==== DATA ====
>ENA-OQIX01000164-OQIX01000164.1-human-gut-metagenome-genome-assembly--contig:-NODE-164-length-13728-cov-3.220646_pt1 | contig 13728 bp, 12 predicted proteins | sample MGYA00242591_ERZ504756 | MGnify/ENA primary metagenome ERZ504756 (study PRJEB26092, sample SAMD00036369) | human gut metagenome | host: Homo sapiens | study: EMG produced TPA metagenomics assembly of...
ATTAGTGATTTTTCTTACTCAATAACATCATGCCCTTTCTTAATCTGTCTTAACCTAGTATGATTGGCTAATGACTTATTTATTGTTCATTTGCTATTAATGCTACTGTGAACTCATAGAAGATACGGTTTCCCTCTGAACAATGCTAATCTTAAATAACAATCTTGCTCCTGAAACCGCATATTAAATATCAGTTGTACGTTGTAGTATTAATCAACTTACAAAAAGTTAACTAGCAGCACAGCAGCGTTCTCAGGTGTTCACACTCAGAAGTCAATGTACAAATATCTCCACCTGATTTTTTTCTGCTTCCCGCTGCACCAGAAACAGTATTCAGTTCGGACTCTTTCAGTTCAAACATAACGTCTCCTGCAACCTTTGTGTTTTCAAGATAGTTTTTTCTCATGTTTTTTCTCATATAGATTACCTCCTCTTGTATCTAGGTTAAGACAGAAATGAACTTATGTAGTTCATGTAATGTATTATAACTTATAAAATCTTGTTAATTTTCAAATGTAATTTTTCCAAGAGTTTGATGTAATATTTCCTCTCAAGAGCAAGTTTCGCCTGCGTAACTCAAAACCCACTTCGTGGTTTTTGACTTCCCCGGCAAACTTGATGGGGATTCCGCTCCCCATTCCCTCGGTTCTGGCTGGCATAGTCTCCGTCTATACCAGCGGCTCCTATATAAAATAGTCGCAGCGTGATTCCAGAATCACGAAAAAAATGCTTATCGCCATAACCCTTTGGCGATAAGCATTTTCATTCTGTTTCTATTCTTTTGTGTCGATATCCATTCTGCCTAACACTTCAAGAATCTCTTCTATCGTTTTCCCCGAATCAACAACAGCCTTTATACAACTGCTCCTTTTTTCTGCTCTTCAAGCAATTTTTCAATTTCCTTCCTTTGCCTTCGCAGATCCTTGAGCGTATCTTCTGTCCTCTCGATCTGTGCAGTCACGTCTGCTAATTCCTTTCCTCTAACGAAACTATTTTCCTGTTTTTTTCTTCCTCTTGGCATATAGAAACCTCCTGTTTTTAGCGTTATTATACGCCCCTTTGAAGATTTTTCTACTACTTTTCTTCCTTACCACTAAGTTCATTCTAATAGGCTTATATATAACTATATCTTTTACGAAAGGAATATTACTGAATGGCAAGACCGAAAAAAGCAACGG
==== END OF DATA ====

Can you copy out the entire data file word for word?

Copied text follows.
>ENA-OQIX01000164-OQIX01000164.1-human-gut-metagenome-genome-assembly--contig:-NODE-164-length-13728-cov-3.220646_pt1 | contig 13728 bp, 12 predicted proteins | sample MGYA00242591_ERZ504756 | MGnify/ENA primary metagenome ERZ504756 (study PRJEB26092, sample SAMD00036369) | human gut metagenome | host: Homo sapiens | study: EMG produced TPA metagenomics assembly of...
ATTAGTGATTTTTCTTACTCAATAACATCATGCCCTTTCTTAATCTGTCTTAACCTAGTATGATTGGCTAATGACTTATTTATTGTTCATTTGCTATTAATGCTACTGTGAACTCATAGAAGATACGGTTTCCCTCTGAACAATGCTAATCTTAAATAACAATCTTGCTCCTGAAACCGCATATTAAATATCAGTTGTACGTTGTAGTATTAATCAACTTACAAAAAGTTAACTAGCAGCACAGCAGCGTTCTCAGGTGTTCACACTCAGAAGTCAATGTACAAATATCTCCACCTGATTTTTTTCTGCTTCCCGCTGCACCAGAAACAGTATTCAGTTCGGACTCTTTCAGTTCAAACATAACGTCTCCTGCAACCTTTGTGTTTTCAAGATAGTTTTTTCTCATGTTTTTTCTCATATAGATTACCTCCTCTTGTATCTAGGTTAAGACAGAAATGAACTTATGTAGTTCATGTAATGTATTATAACTTATAAAATCTTGTTAATTTTCAAATGTAATTTTTCCAAGAGTTTGATGTAATATTTCCTCTCAAGAGCAAGTTTCGCCTGCGTAACTCAAAACCCACTTCGTGGTTTTTGACTTCCCCGGCAAACTTGATGGGGATTCCGCTCCCCATTCCCTCGGTTCTGGCTGGCATAGTCTCCGTCTATACCAGCGGCTCCTATATAAAATAGTCGCAGCGTGATTCCAGAATCACGAAAAAAATGCTTATCGCCATAACCCTTTGGCGATAAGCATTTTCATTCTGTTTCTATTCTTTTGTGTCGATATCCATTCTGCCTAACACTTCAAGAATCTCTTCTATCGTTTTCCCCGAATCAACAACAGCCTTTATACAACTGCTCCTTTTTTCTGCTCTTCAAGCAATTTTTCAATTTCCTTCCTTTGCCTTCGCAGATCCTTGAGCGTATCTTCTGTCCTCTCGATCTGTGCAGTCACGTCTGCTAATTCCTTTCCTCTAACGAAACTATTTTCCTGTTTTTTTCTTCCTCTTGGCATATAGAAACCTCCTGTTTTTAGCGTTATTATACGCCCCTTTGAAGATTTTTCTACTACTTTTCTTCCTTACCACTAAGTTCATTCTAATAGGCTTATATATAACTATATCTTTTACGAAAGGAATATTACTGAATGGCAAGACCGAAAAAAGCAACGG